“In spite of the many differences between this and the Parable of the Talents in Matthew 25:14-30, many commentators identify them.  Maldonatus, for example, admits the identity and attributes the divergences to the evangelists; it would be safer, according to Lagrange, to say that the differences are due to the handing down of the parable by oral tradition under different forms.  In both a master is shown putting his servants to the test; the faithful are rewarded splendidly, the rest punished severely.  The conclusion is the same in both. Luke alone, V. 11, gives the occasion of the parable: Jesus is ascending to Jerusalem and some of his followers still think in spite of all that there is to be a glorious Messianic manifestation.  Perhaps there is a hint of the question of the Sons of Zebedee, Matthew 20:20-28; Mark 10:35-45, which Luke has omitted.  The parable contradicts such hopes; Jesus is not going to act as a political Messias and start a revolution in order to seat himself on the throne of Israel.  he is the King, but he is going on a long journey in order to receive royal investiture from his Father.  his true disciples will be loyal to him during his absence.  He will return: let them be ready for that event.  12. The Herodian princes visited Rome in order to receive their kingdoms at the hands of Caesar.  What Luke adds in 14 (not in Matthew) is precisely what happened when Archelaus went to Rome in 4BC to receive the kingdom inherited from his father, Herod the Great; the Jews sent an embassy to oppose his claim.  The Jewish leaders are now acting in just the same manner towards Jesus, though manifestly the allegory must not be pressed too closely.  17. Here Matthew’s allegorization is stronger; he adds to the reward bestowed the words ‘enter though into the joy of thy Lord’.  20-26. In Luke the idle servant is dealt with in the same manner as in Matthew save for small details; he is condemned because he has not watched, i.e. he has not been active and lively in the interests of his master.  he defends himself by attributing evil dispositions to his master, an accusation proved untrue by 17, 19, and 24.  The remark added in Luke’s account, 25, is not intended to reflect jealousy; it is a literary manner of bringing out the generosity of the master which has just been called into question.  27. Another addition in Luke made necessary by his addition in 14.  It contains a formidable lesson for the Jewish leaders.”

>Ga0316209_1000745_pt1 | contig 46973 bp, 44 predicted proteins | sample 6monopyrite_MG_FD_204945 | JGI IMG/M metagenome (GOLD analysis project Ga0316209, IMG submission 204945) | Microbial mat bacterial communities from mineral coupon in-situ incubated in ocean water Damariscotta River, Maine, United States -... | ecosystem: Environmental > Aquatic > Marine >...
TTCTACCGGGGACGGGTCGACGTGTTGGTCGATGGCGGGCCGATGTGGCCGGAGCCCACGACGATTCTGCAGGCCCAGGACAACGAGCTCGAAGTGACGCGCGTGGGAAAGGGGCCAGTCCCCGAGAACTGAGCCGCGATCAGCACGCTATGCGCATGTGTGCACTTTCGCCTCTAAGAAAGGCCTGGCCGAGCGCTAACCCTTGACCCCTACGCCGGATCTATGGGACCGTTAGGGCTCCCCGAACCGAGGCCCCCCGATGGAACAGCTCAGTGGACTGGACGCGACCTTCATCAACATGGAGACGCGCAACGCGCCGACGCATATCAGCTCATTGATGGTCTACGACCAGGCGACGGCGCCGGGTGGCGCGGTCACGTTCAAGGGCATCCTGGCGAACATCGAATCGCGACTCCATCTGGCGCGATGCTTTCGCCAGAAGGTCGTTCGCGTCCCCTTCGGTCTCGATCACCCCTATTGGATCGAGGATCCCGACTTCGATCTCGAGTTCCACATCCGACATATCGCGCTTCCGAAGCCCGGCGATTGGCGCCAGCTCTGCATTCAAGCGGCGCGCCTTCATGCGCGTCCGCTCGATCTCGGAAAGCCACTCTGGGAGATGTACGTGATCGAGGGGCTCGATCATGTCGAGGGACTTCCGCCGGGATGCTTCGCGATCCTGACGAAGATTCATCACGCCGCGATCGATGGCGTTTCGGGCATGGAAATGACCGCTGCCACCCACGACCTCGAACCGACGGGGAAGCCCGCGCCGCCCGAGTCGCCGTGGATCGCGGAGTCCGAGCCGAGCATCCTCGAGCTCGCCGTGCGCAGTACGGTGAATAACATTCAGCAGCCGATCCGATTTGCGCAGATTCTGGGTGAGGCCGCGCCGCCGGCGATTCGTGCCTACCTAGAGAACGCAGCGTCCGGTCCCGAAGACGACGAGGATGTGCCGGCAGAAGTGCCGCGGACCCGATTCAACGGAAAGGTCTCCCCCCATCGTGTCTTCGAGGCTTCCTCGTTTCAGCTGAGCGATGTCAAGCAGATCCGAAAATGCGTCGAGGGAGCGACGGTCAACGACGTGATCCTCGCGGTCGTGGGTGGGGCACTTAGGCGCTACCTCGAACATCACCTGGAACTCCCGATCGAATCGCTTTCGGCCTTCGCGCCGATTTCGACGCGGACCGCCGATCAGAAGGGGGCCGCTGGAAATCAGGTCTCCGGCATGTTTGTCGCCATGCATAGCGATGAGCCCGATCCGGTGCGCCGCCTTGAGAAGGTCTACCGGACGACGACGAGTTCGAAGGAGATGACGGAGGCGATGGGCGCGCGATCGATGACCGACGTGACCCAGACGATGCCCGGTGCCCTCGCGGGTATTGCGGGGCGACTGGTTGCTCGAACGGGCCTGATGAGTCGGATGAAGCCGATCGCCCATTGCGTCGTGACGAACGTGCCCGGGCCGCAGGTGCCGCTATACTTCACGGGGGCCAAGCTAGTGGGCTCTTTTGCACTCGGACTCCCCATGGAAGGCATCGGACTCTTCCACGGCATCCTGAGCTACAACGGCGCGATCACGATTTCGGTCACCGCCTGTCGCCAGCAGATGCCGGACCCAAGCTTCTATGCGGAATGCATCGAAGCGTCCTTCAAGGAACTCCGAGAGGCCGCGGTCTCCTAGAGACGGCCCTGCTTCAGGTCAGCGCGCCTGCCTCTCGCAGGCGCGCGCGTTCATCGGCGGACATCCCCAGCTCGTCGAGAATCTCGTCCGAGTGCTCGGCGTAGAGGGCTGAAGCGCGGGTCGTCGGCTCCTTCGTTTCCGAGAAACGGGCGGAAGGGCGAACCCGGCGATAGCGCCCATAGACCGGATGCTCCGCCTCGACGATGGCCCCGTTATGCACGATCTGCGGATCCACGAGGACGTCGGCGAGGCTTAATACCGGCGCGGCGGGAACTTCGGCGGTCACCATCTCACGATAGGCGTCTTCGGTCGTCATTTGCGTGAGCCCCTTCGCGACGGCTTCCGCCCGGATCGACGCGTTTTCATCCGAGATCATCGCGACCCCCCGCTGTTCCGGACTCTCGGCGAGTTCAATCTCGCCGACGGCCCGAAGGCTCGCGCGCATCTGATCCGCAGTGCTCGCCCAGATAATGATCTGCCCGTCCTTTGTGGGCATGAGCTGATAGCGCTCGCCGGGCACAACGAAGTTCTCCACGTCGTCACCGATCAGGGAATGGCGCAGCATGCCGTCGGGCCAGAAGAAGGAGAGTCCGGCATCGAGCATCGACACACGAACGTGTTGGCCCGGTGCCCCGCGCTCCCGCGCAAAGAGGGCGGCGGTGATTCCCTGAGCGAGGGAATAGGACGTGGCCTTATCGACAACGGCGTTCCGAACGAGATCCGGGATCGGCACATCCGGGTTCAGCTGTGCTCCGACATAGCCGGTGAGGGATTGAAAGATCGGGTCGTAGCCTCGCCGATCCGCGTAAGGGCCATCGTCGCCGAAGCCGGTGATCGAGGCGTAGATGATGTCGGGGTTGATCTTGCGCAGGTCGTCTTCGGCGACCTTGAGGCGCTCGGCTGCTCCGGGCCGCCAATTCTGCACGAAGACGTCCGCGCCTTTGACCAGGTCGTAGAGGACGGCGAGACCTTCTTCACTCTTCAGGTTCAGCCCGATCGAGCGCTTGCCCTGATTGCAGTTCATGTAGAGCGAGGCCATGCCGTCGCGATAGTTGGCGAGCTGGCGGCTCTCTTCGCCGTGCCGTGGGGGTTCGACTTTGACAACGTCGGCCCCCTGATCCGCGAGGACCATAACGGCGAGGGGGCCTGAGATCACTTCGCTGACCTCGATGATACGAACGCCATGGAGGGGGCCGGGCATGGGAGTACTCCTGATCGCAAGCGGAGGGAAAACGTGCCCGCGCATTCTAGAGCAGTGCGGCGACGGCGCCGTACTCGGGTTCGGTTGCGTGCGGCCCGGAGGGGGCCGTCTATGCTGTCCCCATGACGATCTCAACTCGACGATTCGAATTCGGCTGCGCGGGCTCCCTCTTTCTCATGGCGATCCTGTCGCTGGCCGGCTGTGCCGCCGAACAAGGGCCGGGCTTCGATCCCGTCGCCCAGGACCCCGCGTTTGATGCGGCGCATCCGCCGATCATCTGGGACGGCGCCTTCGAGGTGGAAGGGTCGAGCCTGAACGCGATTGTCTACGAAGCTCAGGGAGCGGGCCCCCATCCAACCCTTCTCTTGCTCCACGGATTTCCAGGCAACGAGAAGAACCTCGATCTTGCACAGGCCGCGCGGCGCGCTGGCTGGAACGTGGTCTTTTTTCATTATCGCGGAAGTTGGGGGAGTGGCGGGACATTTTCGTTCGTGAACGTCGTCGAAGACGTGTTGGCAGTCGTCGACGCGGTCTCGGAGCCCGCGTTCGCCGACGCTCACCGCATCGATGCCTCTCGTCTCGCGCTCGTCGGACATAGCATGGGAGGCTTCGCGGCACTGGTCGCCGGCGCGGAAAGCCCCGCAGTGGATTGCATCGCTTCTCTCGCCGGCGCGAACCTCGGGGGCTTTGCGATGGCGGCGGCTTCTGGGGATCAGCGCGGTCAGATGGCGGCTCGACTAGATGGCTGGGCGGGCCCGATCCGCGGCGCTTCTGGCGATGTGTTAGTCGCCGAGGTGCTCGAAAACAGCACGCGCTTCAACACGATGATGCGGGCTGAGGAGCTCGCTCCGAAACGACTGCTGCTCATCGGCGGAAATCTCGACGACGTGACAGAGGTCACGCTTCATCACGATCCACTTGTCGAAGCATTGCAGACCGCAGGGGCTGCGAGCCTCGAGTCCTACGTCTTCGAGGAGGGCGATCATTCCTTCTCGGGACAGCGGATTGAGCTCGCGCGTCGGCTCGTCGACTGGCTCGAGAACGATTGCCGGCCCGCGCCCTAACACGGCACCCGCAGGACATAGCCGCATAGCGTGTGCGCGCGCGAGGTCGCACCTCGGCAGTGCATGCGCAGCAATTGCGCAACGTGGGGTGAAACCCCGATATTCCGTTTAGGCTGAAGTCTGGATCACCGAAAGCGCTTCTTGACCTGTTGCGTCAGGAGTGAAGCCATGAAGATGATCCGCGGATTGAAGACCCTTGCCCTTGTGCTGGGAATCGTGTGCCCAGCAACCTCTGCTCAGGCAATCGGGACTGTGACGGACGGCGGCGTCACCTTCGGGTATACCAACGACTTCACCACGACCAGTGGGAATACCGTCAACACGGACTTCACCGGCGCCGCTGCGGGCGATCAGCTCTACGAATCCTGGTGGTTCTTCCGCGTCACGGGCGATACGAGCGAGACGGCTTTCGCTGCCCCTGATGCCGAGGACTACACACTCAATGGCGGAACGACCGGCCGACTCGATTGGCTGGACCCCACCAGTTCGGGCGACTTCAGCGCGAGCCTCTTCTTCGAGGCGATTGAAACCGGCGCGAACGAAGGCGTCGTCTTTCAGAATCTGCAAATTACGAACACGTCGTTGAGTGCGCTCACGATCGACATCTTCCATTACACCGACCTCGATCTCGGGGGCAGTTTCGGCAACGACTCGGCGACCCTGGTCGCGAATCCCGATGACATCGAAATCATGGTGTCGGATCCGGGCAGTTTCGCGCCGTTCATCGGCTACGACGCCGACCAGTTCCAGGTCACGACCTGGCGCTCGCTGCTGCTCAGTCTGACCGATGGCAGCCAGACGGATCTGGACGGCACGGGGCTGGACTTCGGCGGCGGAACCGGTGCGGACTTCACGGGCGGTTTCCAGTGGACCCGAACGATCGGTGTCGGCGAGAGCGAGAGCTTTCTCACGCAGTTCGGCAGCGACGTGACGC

In terms of their helpfulness in me pondering this one parable, I would rate them as follows:

  1. Ignatius Study New Testament
  2. CSSS
  3. Navarre Expanded New Testament
  4. Navarre Standard Edition Luke
  5. Navarre Compact Edition New Testament
  6. Orchard
  7. Didache Bible